The saucer-like top of a bird's nest fungus launches spore capsules by deflecting heavy raindrops that dislodge the capsules and disperse them.


In an enchanting forest landscape, amidst the leaf litter and moss, the bird’s nest fungus (Basidiomycota, Agaricales) flourishes. This unique fungus, true to its name, forms structures resembling miniature bird’s nests filled with small, spored-filled capsules, or peridioles, that resemble eggs. Besides being aesthetically curious, these nests of peridioles are nature’s clever way of dispersing spores. The shallow cup-like top of the fungus is ingeniously designed to use the energy of raindrops to splash the peridioles into the surrounding environment to facilitate spore dispersal. This “splash-cup” mechanism has been observed in several other species of fungi and flora alike for means of dispersal.

The Strategy

Within each basidiome, the peridioles are tethered to the nest by a thin filament called a funiculus. As the peridiole is launched into the air, the funiculus unravels, trailing behind until it breaks and the peridiole is free to land amongst the surrounding vegetation or upon the forest floor. An adhesive surface on the trailing filament often catches a surrounding obstacle like a leaf or a stem, ideally positioning the peridiole for consumption and further dispersal by herbivores.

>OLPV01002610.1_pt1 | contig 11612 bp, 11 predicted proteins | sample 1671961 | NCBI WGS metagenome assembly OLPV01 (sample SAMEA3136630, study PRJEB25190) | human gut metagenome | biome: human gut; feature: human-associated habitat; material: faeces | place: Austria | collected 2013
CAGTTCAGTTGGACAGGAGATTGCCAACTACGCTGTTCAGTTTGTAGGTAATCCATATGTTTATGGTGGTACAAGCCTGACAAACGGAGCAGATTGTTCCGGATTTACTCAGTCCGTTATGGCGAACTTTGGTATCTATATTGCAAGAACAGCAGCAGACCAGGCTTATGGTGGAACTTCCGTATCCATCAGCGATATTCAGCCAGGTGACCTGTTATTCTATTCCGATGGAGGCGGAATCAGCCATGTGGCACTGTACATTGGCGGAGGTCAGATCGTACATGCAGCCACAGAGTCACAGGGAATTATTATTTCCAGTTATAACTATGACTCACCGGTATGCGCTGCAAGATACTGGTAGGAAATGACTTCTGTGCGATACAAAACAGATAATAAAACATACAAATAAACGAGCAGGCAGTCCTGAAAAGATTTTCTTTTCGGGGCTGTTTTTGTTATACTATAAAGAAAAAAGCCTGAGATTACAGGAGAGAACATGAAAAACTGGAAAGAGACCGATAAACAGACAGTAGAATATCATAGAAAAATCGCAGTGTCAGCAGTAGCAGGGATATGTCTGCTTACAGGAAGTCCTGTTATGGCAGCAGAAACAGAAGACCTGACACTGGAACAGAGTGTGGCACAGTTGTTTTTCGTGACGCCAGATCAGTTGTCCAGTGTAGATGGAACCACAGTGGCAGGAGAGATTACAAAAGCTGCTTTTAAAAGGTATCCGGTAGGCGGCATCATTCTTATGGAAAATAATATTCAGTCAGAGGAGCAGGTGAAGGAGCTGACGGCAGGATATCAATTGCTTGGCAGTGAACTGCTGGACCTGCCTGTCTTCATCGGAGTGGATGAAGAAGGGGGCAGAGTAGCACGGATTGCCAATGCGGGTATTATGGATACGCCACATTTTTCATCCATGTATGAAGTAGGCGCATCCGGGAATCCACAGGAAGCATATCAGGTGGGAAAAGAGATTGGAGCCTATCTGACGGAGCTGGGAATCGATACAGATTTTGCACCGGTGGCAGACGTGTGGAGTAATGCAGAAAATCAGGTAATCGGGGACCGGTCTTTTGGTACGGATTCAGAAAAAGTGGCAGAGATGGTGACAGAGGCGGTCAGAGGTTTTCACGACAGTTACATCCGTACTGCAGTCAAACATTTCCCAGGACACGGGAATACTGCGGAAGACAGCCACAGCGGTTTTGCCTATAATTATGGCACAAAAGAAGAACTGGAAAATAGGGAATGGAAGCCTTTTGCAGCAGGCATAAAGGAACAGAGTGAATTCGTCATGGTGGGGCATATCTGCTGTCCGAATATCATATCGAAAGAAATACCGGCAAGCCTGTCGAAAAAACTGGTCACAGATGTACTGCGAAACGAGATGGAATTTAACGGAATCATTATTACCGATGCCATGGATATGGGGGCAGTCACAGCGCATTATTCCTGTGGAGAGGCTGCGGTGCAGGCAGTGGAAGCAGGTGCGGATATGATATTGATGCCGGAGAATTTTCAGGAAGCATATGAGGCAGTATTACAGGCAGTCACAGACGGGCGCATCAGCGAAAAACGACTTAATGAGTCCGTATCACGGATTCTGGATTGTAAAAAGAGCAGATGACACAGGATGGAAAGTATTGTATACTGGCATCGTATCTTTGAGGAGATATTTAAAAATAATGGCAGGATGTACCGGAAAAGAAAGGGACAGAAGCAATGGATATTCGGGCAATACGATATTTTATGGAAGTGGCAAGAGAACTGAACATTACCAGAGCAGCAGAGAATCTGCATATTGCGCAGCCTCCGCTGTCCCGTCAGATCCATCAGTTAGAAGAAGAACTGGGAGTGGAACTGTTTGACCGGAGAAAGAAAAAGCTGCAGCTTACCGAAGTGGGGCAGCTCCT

High-speed video analysis reveals that the peridioles are most effectively ejected when raindrops strike the rim of the saucer-shaped fruiting body of the fungus, or the “basidiome”. When a raindrop hits the rim, the peridioles can be ejected up to six feet away. Impressively, this process was shown to use less than 2% of the kinetic energy of the raindrop, making it a highly efficient transfer mechanism.

This strategy illustrates a masterful use of natural energy (in this case, the kinetic energy of raindrops) to achieve a necessary biological function. The bird’s nest fungus can passively disperse its spores while saving its limited energy for growth, defense, and other reproductive needs.

Learn more in this feature from Deep Look.

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The Potential

Relying on a natural, renewable resource for passive seed dispersal, the bird’s nest fungus offers fascinating lessons for human innovation. For example, engineers could the splash-cup mechanism to design seed dispersal systems for reforestation projects. By using the kinetic energy of falling raindrops, engineered systems could more efficiently disperse seeds over large areas, making them sustainable and cost-effective.

On a broader scale, this strategy reminds us of the potential of leveraging naturally renewable energy sources more efficiently in our technologies. Whether it’s using wind energy for turbines or designing coastal structures that utilize wave energy, the bird’s nest fungus inspires us to think creatively about minimizing our non-renewable energy consumption and pursuing more sustainable solutions.

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Last Updated April 10, 2024